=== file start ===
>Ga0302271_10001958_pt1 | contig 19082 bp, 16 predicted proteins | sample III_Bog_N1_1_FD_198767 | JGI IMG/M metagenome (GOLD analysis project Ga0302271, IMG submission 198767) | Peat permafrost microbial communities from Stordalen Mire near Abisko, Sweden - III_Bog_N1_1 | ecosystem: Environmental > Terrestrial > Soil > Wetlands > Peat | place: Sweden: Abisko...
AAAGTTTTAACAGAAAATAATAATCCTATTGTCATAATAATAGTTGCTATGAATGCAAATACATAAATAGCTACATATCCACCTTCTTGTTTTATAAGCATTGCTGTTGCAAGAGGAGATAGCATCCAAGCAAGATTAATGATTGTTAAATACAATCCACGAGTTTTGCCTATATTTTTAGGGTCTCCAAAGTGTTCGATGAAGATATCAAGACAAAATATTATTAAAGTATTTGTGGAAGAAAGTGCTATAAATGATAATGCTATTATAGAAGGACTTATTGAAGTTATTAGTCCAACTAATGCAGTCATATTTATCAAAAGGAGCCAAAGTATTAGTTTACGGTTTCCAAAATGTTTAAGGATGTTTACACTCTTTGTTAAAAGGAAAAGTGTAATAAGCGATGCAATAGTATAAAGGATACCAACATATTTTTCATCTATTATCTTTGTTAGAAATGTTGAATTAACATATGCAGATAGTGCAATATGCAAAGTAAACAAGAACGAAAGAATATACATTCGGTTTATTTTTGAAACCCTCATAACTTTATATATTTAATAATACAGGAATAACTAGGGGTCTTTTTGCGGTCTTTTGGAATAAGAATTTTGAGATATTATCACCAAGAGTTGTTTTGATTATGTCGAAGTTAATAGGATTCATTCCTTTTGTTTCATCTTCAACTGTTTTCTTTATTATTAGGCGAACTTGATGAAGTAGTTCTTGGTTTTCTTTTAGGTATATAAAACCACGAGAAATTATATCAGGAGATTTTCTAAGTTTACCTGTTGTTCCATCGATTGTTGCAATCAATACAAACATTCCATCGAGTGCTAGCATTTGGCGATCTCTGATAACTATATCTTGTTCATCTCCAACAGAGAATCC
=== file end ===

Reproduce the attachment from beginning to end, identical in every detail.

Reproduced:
>Ga0302271_10001958_pt1 | contig 19082 bp, 16 predicted proteins | sample III_Bog_N1_1_FD_198767 | JGI IMG/M metagenome (GOLD analysis project Ga0302271, IMG submission 198767) | Peat permafrost microbial communities from Stordalen Mire near Abisko, Sweden - III_Bog_N1_1 | ecosystem: Environmental > Terrestrial > Soil > Wetlands > Peat | place: Sweden: Abisko...
AAAGTTTTAACAGAAAATAATAATCCTATTGTCATAATAATAGTTGCTATGAATGCAAATACATAAATAGCTACATATCCACCTTCTTGTTTTATAAGCATTGCTGTTGCAAGAGGAGATAGCATCCAAGCAAGATTAATGATTGTTAAATACAATCCACGAGTTTTGCCTATATTTTTAGGGTCTCCAAAGTGTTCGATGAAGATATCAAGACAAAATATTATTAAAGTATTTGTGGAAGAAAGTGCTATAAATGATAATGCTATTATAGAAGGACTTATTGAAGTTATTAGTCCAACTAATGCAGTCATATTTATCAAAAGGAGCCAAAGTATTAGTTTACGGTTTCCAAAATGTTTAAGGATGTTTACACTCTTTGTTAAAAGGAAAAGTGTAATAAGCGATGCAATAGTATAAAGGATACCAACATATTTTTCATCTATTATCTTTGTTAGAAATGTTGAATTAACATATGCAGATAGTGCAATATGCAAAGTAAACAAGAACGAAAGAATATACATTCGGTTTATTTTTGAAACCCTCATAACTTTATATATTTAATAATACAGGAATAACTAGGGGTCTTTTTGCGGTCTTTTGGAATAAGAATTTTGAGATATTATCACCAAGAGTTGTTTTGATTATGTCGAAGTTAATAGGATTCATTCCTTTTGTTTCATCTTCAACTGTTTTCTTTATTATTAGGCGAACTTGATGAAGTAGTTCTTGGTTTTCTTTTAGGTATATAAAACCACGAGAAATTATATCAGGAGATTTTCTAAGTTTACCTGTTGTTCCATCGATTGTTGCAATCAATACAAACATTCCATCGAGTGCTAGCATTTGGCGATCTCTGATAACTATATCTTGTTCATCTCCAACAGAGAATCC